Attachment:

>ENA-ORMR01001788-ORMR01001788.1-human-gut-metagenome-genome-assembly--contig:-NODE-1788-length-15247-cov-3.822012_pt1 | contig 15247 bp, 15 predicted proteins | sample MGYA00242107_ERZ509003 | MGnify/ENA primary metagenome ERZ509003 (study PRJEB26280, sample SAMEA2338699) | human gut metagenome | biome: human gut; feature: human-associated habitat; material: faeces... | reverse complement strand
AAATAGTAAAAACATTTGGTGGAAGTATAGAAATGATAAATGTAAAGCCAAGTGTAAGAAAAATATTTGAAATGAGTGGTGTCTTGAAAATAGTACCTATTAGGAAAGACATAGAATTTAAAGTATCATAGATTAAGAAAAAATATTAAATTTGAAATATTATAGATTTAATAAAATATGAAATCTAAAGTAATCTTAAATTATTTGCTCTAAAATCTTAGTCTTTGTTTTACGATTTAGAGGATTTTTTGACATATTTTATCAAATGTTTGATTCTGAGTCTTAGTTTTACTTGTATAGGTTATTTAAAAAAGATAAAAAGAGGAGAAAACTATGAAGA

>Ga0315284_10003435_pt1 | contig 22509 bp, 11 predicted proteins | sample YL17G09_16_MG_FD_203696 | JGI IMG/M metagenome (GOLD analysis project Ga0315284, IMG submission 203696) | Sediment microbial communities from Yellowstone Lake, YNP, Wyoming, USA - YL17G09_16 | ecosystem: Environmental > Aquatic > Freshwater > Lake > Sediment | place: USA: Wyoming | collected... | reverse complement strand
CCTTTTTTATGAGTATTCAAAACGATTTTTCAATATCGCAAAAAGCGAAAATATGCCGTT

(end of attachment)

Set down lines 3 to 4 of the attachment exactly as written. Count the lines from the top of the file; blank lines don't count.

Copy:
>Ga0315284_10003435_pt1 | contig 22509 bp, 11 predicted proteins | sample YL17G09_16_MG_FD_203696 | JGI IMG/M metagenome (GOLD analysis project Ga0315284, IMG submission 203696) | Sediment microbial communities from Yellowstone Lake, YNP, Wyoming, USA - YL17G09_16 | ecosystem: Environmental > Aquatic > Freshwater > Lake > Sediment | place: USA: Wyoming | collected... | reverse complement strand
CCTTTTTTATGAGTATTCAAAACGATTTTTCAATATCGCAAAAAGCGAAAATATGCCGTT